In this short post on Medium Engineering blog, Xiao Ma describes how a different perspective changes the way code reviews are done, how feedback is taken and how people on each side benefit by adopting a positive mindset about code reviews.
When we talk about the responsibilities of the pull request author, there are several key things recurring in all code review guides.
- Make pull requests as atomic as possible At Shopify they advise to keep your pull requests small - it helps the reviewer dive into it and finish it as an atomic piece of work in their workday. In practice this can mean keeping your pull requests limited to a single concern. A single concern here means a single bug fix, a feature, an API change etc. Don't mix refactoring that doesn't alter behavior with bug fixes or new features. This is beneficial both for the ease of doing the code review but also helps keep the codebase maintainable (for example, atomic pull requests are easier to rollback). You can find practically the same advice in posts from Kickstarter Engineering, Gusto Engineering and Palantir.
- Provide a helpful pull request description "Give your reviewers a map". It's true that you should pick the teammates that are the most familiar with the part of code you've changed. But even a few sentences describing why/what/where of the pull request can greatly help the reviewer to navigate your pull request.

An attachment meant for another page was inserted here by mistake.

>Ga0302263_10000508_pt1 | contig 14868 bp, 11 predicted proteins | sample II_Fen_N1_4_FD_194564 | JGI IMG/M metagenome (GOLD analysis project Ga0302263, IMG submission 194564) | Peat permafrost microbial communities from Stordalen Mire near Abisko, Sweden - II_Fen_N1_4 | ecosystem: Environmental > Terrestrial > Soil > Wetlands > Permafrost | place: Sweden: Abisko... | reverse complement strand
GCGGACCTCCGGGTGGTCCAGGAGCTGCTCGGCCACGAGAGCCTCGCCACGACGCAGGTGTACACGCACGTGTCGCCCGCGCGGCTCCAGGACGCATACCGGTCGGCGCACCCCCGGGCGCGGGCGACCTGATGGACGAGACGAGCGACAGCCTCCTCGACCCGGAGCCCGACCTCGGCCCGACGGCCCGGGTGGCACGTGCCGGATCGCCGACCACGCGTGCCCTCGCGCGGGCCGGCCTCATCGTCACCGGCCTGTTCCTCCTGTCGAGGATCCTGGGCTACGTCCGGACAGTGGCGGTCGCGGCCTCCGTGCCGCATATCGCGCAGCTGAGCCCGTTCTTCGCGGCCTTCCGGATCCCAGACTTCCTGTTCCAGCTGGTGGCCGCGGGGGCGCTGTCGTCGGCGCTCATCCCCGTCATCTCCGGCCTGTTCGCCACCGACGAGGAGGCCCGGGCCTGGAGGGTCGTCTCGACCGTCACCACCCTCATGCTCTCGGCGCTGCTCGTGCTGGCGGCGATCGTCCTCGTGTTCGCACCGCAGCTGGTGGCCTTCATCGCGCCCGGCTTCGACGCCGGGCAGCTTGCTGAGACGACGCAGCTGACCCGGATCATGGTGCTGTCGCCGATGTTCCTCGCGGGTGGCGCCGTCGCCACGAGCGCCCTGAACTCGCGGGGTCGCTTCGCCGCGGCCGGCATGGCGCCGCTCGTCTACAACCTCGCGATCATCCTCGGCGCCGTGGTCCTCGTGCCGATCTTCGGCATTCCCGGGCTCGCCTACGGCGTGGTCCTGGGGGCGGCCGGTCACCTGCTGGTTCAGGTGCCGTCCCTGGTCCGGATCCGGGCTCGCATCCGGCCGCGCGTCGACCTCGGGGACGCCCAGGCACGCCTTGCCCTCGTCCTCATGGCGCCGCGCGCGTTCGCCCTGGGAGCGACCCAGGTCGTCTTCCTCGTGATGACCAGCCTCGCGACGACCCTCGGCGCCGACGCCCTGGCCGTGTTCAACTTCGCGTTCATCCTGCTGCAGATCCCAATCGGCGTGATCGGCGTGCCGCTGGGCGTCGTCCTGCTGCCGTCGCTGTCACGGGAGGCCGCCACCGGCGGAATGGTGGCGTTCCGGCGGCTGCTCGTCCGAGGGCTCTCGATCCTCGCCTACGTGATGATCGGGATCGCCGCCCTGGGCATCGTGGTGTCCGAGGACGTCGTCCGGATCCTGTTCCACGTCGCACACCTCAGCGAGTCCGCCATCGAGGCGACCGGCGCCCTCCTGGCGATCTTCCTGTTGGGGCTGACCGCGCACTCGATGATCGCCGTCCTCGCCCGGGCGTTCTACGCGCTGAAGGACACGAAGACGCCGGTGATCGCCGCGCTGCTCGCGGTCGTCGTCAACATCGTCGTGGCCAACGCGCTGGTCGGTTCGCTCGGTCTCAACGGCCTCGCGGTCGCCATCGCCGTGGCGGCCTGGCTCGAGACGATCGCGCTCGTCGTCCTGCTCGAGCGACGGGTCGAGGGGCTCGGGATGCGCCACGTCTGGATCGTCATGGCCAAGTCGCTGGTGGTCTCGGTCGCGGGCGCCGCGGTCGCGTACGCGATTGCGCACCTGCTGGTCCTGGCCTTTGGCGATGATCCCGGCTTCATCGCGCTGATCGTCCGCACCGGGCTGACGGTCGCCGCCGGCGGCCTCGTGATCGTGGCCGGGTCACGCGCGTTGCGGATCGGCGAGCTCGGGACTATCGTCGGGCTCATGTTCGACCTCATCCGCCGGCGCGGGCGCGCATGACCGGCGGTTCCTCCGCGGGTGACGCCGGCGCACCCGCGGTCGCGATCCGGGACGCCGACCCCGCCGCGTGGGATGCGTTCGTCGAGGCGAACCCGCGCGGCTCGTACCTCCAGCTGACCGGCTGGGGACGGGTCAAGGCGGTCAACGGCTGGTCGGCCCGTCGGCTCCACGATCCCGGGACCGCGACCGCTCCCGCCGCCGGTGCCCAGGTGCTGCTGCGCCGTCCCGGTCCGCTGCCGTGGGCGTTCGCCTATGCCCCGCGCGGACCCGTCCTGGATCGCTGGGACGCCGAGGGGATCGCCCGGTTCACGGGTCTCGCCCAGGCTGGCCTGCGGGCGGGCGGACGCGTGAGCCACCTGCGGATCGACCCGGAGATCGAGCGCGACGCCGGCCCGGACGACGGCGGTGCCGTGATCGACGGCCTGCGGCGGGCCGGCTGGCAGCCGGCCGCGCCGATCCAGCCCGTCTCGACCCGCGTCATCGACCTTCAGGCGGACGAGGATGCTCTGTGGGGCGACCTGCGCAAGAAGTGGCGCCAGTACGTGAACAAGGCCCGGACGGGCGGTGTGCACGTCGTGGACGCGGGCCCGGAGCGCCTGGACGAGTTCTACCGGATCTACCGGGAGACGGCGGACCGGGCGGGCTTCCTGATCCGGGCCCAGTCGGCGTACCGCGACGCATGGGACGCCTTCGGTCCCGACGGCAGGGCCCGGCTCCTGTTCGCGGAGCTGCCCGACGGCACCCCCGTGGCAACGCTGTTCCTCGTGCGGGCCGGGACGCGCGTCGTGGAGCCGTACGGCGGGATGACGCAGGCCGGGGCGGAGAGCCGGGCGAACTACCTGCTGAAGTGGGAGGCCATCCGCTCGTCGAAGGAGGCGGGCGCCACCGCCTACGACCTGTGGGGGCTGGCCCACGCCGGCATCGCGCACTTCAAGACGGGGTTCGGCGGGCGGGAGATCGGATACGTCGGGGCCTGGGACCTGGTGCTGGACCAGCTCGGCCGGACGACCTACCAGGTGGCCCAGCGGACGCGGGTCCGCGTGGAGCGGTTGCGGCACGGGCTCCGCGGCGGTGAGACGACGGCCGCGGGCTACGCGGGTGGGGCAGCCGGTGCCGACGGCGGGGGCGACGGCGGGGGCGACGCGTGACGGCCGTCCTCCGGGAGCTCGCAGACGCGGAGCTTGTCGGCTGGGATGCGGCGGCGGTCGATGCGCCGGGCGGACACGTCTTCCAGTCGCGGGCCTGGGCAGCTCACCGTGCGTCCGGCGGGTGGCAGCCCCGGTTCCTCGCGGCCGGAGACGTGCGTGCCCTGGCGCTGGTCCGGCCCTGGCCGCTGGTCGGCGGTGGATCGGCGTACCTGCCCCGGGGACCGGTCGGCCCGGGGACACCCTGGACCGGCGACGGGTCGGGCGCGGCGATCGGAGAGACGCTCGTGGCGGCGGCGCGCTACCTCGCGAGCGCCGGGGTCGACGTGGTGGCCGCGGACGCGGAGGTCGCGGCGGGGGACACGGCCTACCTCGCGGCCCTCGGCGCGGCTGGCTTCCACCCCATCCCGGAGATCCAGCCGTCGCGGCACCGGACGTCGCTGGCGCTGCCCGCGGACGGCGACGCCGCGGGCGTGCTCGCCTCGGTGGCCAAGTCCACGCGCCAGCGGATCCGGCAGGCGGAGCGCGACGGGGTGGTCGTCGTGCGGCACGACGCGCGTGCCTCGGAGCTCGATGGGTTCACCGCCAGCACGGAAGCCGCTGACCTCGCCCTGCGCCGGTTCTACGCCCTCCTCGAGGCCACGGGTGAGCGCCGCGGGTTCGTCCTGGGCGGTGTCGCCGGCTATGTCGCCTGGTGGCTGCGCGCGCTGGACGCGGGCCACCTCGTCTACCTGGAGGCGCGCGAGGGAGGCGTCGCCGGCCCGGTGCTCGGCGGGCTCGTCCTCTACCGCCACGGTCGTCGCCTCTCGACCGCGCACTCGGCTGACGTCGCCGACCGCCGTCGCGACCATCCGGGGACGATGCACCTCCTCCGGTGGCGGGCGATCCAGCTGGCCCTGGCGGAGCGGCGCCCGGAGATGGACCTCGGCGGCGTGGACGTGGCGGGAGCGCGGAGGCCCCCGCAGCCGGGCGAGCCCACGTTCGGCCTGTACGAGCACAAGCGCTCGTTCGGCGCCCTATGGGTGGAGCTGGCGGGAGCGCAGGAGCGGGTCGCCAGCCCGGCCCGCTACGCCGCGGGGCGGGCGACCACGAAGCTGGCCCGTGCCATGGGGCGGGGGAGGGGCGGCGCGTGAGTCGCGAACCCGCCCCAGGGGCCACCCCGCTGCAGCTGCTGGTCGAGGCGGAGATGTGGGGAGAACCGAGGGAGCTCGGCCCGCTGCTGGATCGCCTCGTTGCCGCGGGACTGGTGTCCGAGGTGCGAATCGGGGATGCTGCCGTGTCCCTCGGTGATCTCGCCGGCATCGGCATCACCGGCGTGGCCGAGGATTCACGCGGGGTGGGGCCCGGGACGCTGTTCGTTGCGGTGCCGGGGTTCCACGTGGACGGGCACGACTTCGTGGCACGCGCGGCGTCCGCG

- Test before review Make sure you've reviewed and tested the pull request before submitting for review. You want to make sure that all relevant files are included, that the PR passes the build and automated tests, that all suggestions from automated review tools are addressed.
The most frequently recurring piece of advice, and perhaps the least obvious, is the importance of the tone of communication in code reviews.
In a Kickstarter Engineering article A Guide to Mindful Communication in Code Reviews, Amy Ciavolino lists many tips for improving communication on both sides of a code review. In Amy's words: "Technical skills are needed to review code thoroughly and quickly. But beyond that, reviewing code is also a form of communication, teaching, and learning. Either as the author or the reviewer of code, being mindful in your communications can make code reviews more valuable for everyone."